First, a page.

Back in November, the National Archives, with the help of the Environmental Protection Agency, launched a new contest that asked students to create something inspired by one of our Documerica photos. This contest, Document Your Environment, brought in so many creative interpretations of the original 1970s photos! From videos to paintings and Photoshop creations to graphic poems, the entries we reviewed were amazing! We received over 60 complete entries, with one coming from as far away as India! Our three judges were equally impressed with the entries. Congratulations to all of the finalists and to our Grand Prize winner!
Judge Michael Philip Manheim, one of the original Documerica photographers, evaluated artwork in the Graphic Art category.
The first finalist in the Graphic Art category is Anna Lee, selected from the 18+ students group. Anna’s piece, titled iRevolution, was chosen by Michael as “his favorite of all, contemporary and inclusive, executed in a striking format that dramatically compels attention.”
Anna was inspired by a Documerica photo by Jim Olive.
Diane Gress was chosen as the finalist for the Graphic Art age 16-18 category for her artwork titled, “Some things haven’t changed.”
Michael chose this entry because he “liked the concept of retaining what is important, emphasized by mirroring the original photograph.” The original Documerica photo by Frank Aleksandrowicz is titled “Corn and Pumpkins on Farmland Near the Cuyahoga River…09/1975.”
Finally, Michael chose Ishani Ghose as the 13-15 year old finalist for her artwork titled “Save Honey Bees” because of its strong message.
Ishani chose this photo by Marc St. Gil as her inspiration:
The next category, Poetry, was judged by Sandra Alcosser, the first Poet Laureate of Montana and professor of poetry at San Diego State University. Here are Sandra’s selections as finalists in each of the age categories:
The first Poetry finalist is Marianne Johnson Her poem, “Scratches in the Sand” was chosen in the 18+ student category.
Marianne’s poem drew inspiration from Dave Hiser’s photo of a lizard:
The 16-18 year old finalist in the Poetry category is Juliet Borchardt for her poem, “Not Always So.
Juliet’s poem was inspired by Chuck Rogers’ Documerica photo, “Chattahoochee River, Atlanta 05/1972.”
The final Poetry finalist is Shannon Strong in the age 13-15 category. Shannon Strong for her poem called “TIME.”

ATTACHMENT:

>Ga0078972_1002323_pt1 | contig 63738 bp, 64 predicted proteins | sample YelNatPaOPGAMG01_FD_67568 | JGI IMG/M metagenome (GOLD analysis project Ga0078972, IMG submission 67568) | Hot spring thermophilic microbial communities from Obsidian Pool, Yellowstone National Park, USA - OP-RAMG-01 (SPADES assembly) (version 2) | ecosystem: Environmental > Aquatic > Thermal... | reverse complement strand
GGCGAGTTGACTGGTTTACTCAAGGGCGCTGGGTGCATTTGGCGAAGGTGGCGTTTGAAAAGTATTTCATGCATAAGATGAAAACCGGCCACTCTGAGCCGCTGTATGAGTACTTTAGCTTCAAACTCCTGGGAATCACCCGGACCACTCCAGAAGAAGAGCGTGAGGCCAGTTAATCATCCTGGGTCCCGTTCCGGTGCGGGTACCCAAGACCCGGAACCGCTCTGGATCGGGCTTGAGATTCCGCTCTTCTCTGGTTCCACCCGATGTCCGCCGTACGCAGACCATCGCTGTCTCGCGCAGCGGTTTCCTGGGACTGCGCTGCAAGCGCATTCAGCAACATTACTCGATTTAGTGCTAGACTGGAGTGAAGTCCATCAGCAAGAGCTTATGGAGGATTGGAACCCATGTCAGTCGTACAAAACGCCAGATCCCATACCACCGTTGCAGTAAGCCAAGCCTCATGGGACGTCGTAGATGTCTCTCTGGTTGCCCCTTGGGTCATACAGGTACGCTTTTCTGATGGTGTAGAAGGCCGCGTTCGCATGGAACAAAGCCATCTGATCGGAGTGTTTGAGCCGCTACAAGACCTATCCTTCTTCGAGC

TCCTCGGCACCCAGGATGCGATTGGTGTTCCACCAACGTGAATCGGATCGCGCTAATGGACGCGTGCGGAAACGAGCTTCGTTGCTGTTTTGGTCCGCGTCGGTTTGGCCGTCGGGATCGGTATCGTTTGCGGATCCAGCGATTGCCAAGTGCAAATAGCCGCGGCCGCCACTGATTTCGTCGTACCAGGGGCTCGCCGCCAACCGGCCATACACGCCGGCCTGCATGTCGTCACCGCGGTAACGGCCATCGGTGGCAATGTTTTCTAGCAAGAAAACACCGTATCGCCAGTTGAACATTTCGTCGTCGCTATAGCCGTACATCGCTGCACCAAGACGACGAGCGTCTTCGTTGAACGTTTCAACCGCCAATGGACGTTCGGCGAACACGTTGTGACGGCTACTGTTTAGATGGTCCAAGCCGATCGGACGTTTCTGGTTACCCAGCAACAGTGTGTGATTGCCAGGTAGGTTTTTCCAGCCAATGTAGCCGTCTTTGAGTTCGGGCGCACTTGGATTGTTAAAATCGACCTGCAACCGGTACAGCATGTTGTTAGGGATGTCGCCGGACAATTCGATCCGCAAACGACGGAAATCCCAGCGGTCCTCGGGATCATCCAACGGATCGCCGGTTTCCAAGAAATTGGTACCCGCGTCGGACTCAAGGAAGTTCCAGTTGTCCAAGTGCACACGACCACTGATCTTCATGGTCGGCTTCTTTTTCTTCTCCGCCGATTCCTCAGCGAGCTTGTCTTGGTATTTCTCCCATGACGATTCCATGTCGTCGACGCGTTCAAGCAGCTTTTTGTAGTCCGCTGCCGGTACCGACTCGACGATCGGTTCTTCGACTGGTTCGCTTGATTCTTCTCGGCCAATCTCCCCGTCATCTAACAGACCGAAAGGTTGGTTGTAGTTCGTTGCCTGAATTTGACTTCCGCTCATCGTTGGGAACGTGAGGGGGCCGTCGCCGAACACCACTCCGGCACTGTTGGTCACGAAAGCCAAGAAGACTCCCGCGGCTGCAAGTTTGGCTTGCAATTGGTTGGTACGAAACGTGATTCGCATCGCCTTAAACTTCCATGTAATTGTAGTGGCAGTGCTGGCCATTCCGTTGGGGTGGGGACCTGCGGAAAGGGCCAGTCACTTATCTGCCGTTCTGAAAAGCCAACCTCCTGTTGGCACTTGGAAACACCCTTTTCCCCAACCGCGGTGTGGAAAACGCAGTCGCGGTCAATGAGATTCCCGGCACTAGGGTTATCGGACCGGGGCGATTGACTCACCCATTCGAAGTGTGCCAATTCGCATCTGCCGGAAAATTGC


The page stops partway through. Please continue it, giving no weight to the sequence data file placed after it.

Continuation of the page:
Shannon was inspired by a Documerica photo by Belinda Rain:
Judge Sandra reflected on the three finalists; “We draw close to places where life thrives. Each of the three poets selected (“Time,” “Not Always So,” and “Scratches in the Sand”) celebrates a presence worthy of protection. As Nobel prize-winning Chilean poet Pablo Neruda once wrote: When earth blooms, the people breathe freedom, the poets sing and show the way. We honor their voices and their hope for our shared planet.”
The last category, Video, was judged by Cokie Roberts, author and news analyst for National Public Radio and ABC News. In this category, only one entry was selected as a finalist, and that distinction goes to Desiree Touchet for her video in the 16-18 age category.
Desiree’s video, The beauty of My Backyard, contains photos that she took herself, and drew inspiration from Marc St. Gil’s popular Milk Wort and Butterfly photo. Cokie chose Desiree’s video because “The student took a simple photograph of a moth lighting on a thistle and turned it into a series of scenes showing the beauties of untouched nature. She clearly spent time and effort on the photography; some of the shots are very well composed and some are truly clever. I especially like the horse nosing the cat in almost a parody of the moth and the thistle. Including that photograph at the end of the video is also effective.”
Of these finalists, one Grand Prize Winner was chosen by the Archivist of the United States, David Ferriero, as the recipient of $500, courtesy of the Foundation for the National Archives. The Archivist chose iRevolution as the winner because Anna’s “perspective prompted me to reflect on the relationship between technology and citizens of today’s world, activism and revolution, and the role of communication, documentary evidence, and the historical record. ”
If you are interested in environmental photos, we would love for you to participate in the EPA’s crowdsourced Documerica inspired project, State of the Environment. Check out some of their challenges on Flickr or see some of the great photos that people have already submitted. And congratulations once again to all of these finalists for their hard work and inspiring interpretation of the contest!